A look at Sober October

Sep 24, 2018

women smiling with water

For people who wish to moderate their alcohol intake or give it up entirely, it sometimes helps to be among like-minded people. New events such as Dry January and more recently Sober October have become big events which give individuals encouragement and the challenge of going a whole month without drinking.

Dry January started from a few conversations in 2011/12 but really took off in 2013 when Alcohol Concern (the national charity which helps to reduce the problems caused by alcohol) launched their campaign, with virtually no budget and a basic website. 4,350 people took part that year and in every subsequent year the numbers have snowballed, with 50,000 people taking part in 2015 and 3.2 million participants in January 2018! An app launched in 2016 helped participants track progress and get a sense of accomplishment, one day at a time. A participant in 2018 said “The app has helped me a lot. I look forward to updating my progress each day and feeling good for it. It's something to spur me on.” NHS trusts, workplaces and even more surprisingly pubs all got behind the campaign and the media coverage means it is now an incredibly popular event.

It has been so successful in terms of engaging the public that the offshoot, Sober October, is also starting to see increased public take up. It started in 2013 as a fundraising event organised by Macmillan Cancer Care, who had noted the success of Dry July in Australia which had raised millions of dollars for the charity.

Sober October continues today, and individuals and teams are encouraged to get sponsored by family and friends to support Macmillan and to use social media to publicise their journey. The campaign has some light-hearted touches such as the ‘Golden Ticket’ which is effectively a pass for a day when you would like to have a drink. However, the ticket (which you can buy for yourself or others), is priced at a £15 donation to the charity. Sober October has now become ‘bigger’ than the charity event and in 2017, an estimated 1.8 million people took up the challenge.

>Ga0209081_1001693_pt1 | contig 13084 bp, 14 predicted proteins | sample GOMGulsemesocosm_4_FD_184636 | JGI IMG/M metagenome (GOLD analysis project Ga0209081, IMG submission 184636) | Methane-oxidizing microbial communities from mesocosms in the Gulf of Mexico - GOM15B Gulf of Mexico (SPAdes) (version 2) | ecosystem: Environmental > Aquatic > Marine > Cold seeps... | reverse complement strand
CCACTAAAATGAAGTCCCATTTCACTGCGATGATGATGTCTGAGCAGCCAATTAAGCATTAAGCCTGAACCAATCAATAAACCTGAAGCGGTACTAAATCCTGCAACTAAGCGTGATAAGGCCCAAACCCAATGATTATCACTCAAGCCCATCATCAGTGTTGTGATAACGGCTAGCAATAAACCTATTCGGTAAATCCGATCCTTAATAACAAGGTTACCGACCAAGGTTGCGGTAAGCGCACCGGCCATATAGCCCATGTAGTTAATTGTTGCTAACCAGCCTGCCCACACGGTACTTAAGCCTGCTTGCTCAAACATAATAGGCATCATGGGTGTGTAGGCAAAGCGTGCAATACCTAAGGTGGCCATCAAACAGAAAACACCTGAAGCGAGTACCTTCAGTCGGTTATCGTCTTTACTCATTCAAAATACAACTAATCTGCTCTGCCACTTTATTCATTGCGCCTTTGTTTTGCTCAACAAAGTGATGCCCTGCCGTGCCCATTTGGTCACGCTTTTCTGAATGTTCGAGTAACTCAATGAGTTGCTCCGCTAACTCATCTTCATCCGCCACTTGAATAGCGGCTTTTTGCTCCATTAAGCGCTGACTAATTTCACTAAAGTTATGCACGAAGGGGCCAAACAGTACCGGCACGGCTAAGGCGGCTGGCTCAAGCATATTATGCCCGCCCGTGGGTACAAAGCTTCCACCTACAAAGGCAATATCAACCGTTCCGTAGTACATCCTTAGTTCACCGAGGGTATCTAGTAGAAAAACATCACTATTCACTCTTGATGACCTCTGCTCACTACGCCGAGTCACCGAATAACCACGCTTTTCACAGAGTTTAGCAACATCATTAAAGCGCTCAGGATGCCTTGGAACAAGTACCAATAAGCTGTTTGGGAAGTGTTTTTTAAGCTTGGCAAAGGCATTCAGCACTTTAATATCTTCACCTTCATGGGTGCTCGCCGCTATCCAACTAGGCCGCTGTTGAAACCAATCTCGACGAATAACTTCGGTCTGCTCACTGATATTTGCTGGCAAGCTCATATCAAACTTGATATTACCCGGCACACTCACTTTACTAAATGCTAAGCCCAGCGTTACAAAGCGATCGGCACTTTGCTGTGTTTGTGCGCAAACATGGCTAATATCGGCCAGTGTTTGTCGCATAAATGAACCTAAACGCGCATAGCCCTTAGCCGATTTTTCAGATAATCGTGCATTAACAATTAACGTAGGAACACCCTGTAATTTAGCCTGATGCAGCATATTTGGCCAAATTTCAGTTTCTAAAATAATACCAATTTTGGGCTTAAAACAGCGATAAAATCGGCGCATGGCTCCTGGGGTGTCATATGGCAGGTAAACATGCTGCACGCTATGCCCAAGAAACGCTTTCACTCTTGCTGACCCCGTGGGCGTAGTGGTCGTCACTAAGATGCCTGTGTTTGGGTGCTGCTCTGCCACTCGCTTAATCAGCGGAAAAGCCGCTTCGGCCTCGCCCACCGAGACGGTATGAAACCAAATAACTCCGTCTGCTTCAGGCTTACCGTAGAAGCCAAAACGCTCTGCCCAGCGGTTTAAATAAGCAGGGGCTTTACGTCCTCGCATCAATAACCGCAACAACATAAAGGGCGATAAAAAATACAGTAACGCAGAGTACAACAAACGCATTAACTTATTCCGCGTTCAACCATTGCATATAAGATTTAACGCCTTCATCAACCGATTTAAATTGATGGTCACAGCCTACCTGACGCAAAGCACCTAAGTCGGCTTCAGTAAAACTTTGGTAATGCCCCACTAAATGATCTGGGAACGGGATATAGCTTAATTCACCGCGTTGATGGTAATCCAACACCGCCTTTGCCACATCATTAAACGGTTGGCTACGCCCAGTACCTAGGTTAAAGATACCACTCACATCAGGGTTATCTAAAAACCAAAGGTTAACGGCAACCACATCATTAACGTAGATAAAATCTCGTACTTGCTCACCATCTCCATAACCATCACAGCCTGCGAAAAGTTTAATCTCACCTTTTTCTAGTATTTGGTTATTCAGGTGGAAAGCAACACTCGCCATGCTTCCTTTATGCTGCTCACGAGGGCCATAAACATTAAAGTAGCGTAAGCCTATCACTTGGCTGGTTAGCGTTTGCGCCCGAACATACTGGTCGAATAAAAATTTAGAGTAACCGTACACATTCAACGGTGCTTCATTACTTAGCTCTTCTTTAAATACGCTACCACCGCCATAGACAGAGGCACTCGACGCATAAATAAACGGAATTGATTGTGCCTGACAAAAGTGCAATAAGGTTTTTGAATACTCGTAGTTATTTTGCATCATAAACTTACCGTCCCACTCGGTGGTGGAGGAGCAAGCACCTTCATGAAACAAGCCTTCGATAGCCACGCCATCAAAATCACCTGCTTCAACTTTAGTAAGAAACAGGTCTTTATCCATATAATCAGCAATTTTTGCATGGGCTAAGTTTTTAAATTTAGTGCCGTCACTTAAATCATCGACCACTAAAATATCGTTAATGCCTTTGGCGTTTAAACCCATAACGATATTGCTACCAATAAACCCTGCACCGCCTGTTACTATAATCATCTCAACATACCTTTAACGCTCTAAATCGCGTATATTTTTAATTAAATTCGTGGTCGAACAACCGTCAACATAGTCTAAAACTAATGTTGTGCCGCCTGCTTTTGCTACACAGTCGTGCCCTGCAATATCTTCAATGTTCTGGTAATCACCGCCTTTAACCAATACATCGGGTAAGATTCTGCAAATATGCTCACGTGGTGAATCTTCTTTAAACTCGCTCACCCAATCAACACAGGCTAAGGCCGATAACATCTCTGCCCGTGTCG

Robust, long-term research into the effects of these campaigns, which have been joined by Cancer Research’s dryathlon, is lacking. However, most health experts are delighted with the results. Public Health England has given its backing to Dry January, commenting "Dry January is based on sound behavioural principles and our previous evaluation of the campaign shows that for some people it can help them re-set their drinking patterns for weeks or even months after completing the challenge." The individuals taking part in the challenge report feeling energised and having better sleep. According to statistics released by Alcohol Concern, of the many who complete Dry January, 49% lose weight, 62% sleep better and, unsurprisingly, 79% save money. We can also see from social media offerings that participants are themselves reporting a lot of positive progress during their months of abstinence.

Although to some, going cold turkey for a month may be a challenge and swapping cocktails for mocktails is not something that comes naturally to them, but the support that people achieve through taking part in these mass events and the results that are achieved mean that these initiatives are likely to continue to thrive.

Kolibri Drinks comments on trends and does not offer health advice.   If you feel you need more information because of an addiction Rehab 4 Addiction offers a free helpline dedicated to helping those suffering from drug, alcohol and mental health issues. Rehab 4 Addiction was founded in 2011 by people who overcame addiction themselves. You can contact Rehab 4 Addiction on 0800 140 4690.

This article contains information published in a case study, “Abstaining In Style” written by the Kolibri team, that aims to inform people in the hospitality business of major trends which impact their customers. Visit https://kolibridrinks.co.uk/news to find out more and download the case studies.

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